As you may have been able to tell from the handful of people you probably came across with ‘dirt’ on their foreheads yesterday, the Christian season of Lent is here. I was kindly “notified” of this myself by 2 different, somewhat well-meaning, strangers yesterday. Sadly, one of them later mentioned that he was a Catholic.
At any rate, the physical, mental and spiritual preparations for Easter are now in full swing. One of the central tenets of Lent is the “giving up” of something. The thought process being that Jesus gave the ultimate sacrifice on Good Friday, so in preparation you should try to emulate this in a very small way by sacrificing something in preparation for the celebration of our redemption. It also is meant to commemorate the 40 days that Jesus fasted in the desert prior to beginning his active ministry.
Seeing that this is still Winter, when things are cold and dead, and we are preparing for Spring when the world is renewed and “brought back to life” Lent/Easter is also seen as a time to renew ourselves, inside and out. In a way, Lent is kind of like an extended New Year’s Resolution. (In fact, Easter is the “New Year’s Day” of the Catholic calendar.) Interestingly, last Sunday our pastor mentioned challenged the adults in attendance at Mass to take an entirely new look at how we prepare ourselves during Lent.
He had really emphasized using this time as a time of transformation. While giving up something we particularly enjoy (chocolate, caffeine, television, etc.) is a fine sacrifice, Lent should really be a time to truly transform ourselves for the better and not just deprive ourselves for 40 days. Use Lent as a springboard to something better. Personally, I liked hearing this because in recent years I had trended away from giving things up for Lent and tried to focus on doing more of something positive. I was glad to discover I had not secretly become a heretic.
Of course, this still left me in the precarious (and typical) position of not knowing what to focus on. Typically, I have had a hard time coming up with something. Not because I have nothing to improve upon, mind you. The bigger problem was finding something that was reasonable, doable but also quantifiable so that I could figure out if I really was improving or not. Unfortunately, in the past few years, the best I could come up with was something like “being more patient with the kids”. This is a fine goal to be sure, but tough to quantify and therefore easy to sort of let fall by the wayside.
I was worried that it once again was going to be a week or more into Lent before I figured something out and then it was going to once again be a half-assed production. But after some thought and reflection during Mass, I finally came upon the perfect target for improvement. Something that would (hopefully) be an excellent springboard into a better me. (I know something everyone has been looking and hoping for!)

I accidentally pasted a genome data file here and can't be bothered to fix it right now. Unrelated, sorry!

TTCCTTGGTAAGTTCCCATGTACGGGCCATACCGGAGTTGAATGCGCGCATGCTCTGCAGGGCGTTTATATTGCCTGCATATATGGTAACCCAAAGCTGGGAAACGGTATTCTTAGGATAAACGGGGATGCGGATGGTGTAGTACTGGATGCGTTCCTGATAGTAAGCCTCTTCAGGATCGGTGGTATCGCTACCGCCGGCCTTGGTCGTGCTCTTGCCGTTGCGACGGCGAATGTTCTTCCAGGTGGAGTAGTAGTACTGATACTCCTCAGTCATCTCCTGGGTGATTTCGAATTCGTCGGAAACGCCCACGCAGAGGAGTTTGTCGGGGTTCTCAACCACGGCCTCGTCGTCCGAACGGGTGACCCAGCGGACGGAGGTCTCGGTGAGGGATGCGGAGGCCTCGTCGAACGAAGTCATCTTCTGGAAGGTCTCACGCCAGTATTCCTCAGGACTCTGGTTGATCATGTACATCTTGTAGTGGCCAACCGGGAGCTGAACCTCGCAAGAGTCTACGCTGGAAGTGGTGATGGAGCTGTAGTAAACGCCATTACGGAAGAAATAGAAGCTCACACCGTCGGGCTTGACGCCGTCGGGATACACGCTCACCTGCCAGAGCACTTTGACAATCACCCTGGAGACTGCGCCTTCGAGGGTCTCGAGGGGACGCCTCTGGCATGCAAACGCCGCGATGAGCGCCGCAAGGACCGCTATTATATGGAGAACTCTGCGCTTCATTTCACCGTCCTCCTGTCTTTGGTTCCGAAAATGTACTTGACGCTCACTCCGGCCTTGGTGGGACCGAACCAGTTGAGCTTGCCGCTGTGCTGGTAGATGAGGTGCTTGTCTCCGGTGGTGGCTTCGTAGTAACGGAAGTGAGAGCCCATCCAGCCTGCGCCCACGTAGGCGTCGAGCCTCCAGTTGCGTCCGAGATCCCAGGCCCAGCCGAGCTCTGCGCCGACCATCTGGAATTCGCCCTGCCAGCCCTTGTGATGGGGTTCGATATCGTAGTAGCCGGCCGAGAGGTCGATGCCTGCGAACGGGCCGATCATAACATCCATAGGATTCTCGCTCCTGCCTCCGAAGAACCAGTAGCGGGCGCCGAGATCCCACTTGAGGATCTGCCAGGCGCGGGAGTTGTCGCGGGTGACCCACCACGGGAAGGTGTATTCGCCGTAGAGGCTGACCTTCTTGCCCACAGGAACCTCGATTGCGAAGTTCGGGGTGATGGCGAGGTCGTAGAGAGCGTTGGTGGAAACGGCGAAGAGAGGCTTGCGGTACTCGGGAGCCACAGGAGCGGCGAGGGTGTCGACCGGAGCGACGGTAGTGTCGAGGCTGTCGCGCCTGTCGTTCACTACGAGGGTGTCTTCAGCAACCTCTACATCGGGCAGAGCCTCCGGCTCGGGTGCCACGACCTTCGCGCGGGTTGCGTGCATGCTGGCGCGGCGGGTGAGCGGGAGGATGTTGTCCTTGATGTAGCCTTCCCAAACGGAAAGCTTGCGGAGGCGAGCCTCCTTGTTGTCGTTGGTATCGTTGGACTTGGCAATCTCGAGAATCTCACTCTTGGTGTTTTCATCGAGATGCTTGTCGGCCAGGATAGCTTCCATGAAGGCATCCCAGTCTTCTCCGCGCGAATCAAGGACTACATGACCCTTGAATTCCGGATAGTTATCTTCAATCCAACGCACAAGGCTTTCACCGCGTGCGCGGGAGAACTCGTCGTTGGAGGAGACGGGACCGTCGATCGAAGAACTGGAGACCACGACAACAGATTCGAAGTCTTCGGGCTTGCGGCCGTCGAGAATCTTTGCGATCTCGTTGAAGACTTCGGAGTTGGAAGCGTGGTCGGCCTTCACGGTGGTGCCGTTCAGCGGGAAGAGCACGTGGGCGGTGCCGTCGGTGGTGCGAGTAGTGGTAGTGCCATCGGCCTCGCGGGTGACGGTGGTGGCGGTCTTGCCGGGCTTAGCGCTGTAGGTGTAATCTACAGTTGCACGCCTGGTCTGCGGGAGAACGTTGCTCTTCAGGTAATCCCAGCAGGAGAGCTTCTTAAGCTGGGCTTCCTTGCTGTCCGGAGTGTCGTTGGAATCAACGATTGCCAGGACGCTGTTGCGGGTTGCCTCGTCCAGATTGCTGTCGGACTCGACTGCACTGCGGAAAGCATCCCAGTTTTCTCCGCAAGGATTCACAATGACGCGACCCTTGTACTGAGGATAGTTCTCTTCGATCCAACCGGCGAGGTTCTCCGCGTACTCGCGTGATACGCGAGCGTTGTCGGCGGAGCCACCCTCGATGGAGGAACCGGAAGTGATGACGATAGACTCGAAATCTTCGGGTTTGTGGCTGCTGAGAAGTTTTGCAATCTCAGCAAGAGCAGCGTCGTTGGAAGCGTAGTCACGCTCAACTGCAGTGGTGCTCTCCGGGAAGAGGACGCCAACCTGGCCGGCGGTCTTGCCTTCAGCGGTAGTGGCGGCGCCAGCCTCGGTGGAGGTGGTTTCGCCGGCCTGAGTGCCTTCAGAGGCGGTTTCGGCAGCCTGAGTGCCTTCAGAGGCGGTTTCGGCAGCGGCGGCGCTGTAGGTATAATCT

From this day forward, I am going to stop being afraid. Not of ghosts or spiders or sharks, but of myself and possibilities. Too often, I get in my own way. I get a good idea, but then it sits there in my brain and I start talking myself out of it. A good idea or an interesting project at work, never brought to fruition because I was too afraid of failure or putting myself out there. Afraid to open a certain email or return a certain phone call because it might contain bad news or criticism or whatever. Afraid to make plans because people might not come or they might come but won’t think it is fun. Afraid to speak up because the other person is going to think I am stupid. The list goes on and on and on.
Some times, when it is quiet, I think about what I am doing with my life and how I could be doing more. And why am I not doing more? One reason (as discussed before) is having small children in the house. No shame in that, for rightfully so they take up a lot of time and energy and it is probably the most important job I have. After that, though, I run out of excuses. The remaining lacklusterness then boils down to laziness and fear.
And so, I have set out on a journey to not be afraid. While it has only been a few days, I have already seen some changes for the better. I have been confronted by a handful of situations where my first reaction would have typically been to fearful, my stomach tied in knots. But instead, I shunned fear and charged forward. While the results have not always been successful, I have noticed that I feel better inside. Mostly I feel lighter and more free. I know that I will probably have some setbacks and moments of fear, but I can already see myself transforming for the better.
This whole experience has made me think about a quote that I have heard on occasion that fits this mindset and what I am fighting against. I want to share part of it with you to end this post and hopefully encourage you to get out of your own way and better than you are today.
Our deepest fear is not that we are inadequate. Our deepest fear is that we are powerful beyond measure. It is our light, not our darkness that most frightens us. We ask ourselves, Who am I to be brilliant, gorgeous, talented, fabulous? Actually, who are you not to be? Marianne Williamson